The Bevis Frond was Nick Saloman, a neo-psychedelic renaissance man and the sole writer, performer, and producer behind the cottage industry bearing the Frond name. The head of his own label (Woronzow) as well as the co-publisher of his own underground magazine (the highly regarded Ptolemaic Terrascope), Saloman was a quintessential English eccentric, a frighteningly prolific talent and a true anachronism purveying an archaic musical genre while simultaneously pioneering the lo-fi aesthetic.
Saloman cloaked his formative years in mystery; according to legend, he formed his first band, the Bevis Frond Museum, during his school years, and after the group disbanded he performed solo acoustic sets throughout the London area known as Walthamstow. After founding the Von Trapp Family, later known as Room 13, Saloman was sidelined in 1982 following a motorcycle accident. With the money he received as compensation for his injuries, he revived the Bevis Frond name and during his recuperation period assembled 1986's Miasma, a slice of twisted, latter-day psychedelia issued on Woronzow in a pressing of 250.
Much to Saloman's shock, the record sold out. Realizing an audience existed for his brand of time-warped pop, he quickly issued Inner Marshland in early 1987; the LP was another underground success that encouraged him to raid his extensive archives for more material. Double LP Bevis Through the Looking Glass also appeared that year. With the floodgates opened, new Bevis Frond material -- much of it written and recorded at Saloman's home long before it ever saw release -- appeared constantly; in 1988 alone, Woronzow issued three separate collections: Triptych, The Auntie Winnie Album, and Acid Jam, all spotlighting his surreal wit and acute social commentary. Beginning with 1990's Any Gas Faster, Saloman was secure enough financially to begin recording in an outside studio; as the new decade dawned, he also made his live debut, appearing sporadically with an ever-changing group of backing musicians.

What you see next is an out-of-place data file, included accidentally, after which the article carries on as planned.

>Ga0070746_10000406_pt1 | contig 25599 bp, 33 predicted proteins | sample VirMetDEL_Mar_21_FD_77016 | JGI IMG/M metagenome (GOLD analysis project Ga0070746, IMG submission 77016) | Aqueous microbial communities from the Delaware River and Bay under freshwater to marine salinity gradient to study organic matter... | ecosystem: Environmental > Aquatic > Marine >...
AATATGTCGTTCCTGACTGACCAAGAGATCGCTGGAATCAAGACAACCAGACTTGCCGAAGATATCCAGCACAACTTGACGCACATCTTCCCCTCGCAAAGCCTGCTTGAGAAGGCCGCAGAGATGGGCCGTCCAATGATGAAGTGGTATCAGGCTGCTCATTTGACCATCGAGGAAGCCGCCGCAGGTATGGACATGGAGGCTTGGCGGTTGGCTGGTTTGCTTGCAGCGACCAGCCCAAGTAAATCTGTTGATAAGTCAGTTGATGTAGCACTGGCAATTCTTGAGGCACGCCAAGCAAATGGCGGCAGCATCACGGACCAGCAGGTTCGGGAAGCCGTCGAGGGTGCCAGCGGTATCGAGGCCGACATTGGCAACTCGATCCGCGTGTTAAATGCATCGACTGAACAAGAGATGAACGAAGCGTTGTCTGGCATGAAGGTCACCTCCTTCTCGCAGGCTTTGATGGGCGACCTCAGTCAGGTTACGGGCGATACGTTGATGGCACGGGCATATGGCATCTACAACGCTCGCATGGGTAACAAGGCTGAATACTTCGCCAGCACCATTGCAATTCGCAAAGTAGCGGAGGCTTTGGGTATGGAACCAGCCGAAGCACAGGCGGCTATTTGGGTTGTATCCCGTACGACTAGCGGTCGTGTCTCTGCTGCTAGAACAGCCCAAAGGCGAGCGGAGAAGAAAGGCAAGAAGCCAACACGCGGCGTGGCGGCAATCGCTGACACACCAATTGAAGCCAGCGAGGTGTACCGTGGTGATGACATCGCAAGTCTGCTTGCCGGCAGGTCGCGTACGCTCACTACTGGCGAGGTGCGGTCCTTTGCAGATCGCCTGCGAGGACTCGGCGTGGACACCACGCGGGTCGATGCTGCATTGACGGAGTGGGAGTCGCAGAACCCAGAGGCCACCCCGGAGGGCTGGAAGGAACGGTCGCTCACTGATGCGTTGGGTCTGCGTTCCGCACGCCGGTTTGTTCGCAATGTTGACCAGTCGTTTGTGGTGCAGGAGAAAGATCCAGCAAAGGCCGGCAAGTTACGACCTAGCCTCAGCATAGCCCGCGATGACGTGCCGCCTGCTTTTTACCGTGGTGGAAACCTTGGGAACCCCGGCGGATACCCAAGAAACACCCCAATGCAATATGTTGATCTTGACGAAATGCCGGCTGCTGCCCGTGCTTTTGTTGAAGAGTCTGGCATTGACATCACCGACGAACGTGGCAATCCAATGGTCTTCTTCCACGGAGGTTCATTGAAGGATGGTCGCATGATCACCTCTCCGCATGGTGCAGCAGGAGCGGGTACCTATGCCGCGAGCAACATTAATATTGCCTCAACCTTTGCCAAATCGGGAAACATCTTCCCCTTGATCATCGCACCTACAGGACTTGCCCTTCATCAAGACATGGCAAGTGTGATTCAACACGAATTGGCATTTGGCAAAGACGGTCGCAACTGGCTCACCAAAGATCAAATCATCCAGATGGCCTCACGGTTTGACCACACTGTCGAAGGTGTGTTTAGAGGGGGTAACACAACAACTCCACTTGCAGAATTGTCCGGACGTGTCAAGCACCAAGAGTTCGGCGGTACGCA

After 1990's Magic Eye, a joint collaboration with former Pink Fairy Twink, the Bevis Frond issued its acknowledged masterpiece, 1991's double-LP set New River Head. Erratic and eclectic, Saloman's output continued on without concession to trends or consumer tastes, with new albums appearing with clocklike precision: 1992's London Stone, 1993's It Just Is, 1994's Sprawl, 1995's Superseeder, 1996's Son of Walter, 1997's two-disc North Circular, and 1999's Vavona Burr, plus the excellent concert recording Live at Great American Music Hall, San Francisco and Eat Flowers & Kiss Babies, a collaboration with Country Joe McDonald. Valedictory Songs followed in 2000 on a new label, Rubric, which also reissued the early Bevis Frond albums with different bonus tracks. Additionally, What Did for the Dinosaurs appeared in 2002 with The Hit Squad following in 2004.
After releasing albums at an astonishing rate for more than 15 years, apparently a hiatus was in order and it was seven years before the Bevis Frond reappeared in 2011 with Leaving of London, back on Saloman's Woronzow imprint. A double-disc follow-up, White Numbers, featuring longtime collaborators guitarist Paul Simmons, bassist Ade Shaw, and drummer Dave Pearce, was released in 2013. Later in the year, Live from the 4th Psychedelic Network Festival 2011, another double album, was released. Cherry Red released a Bevis Frond retrospective compilation, High in a Flat, in 2014. A new full-length studio album, Example 22, appeared in 2015. ~ Jason Ankeny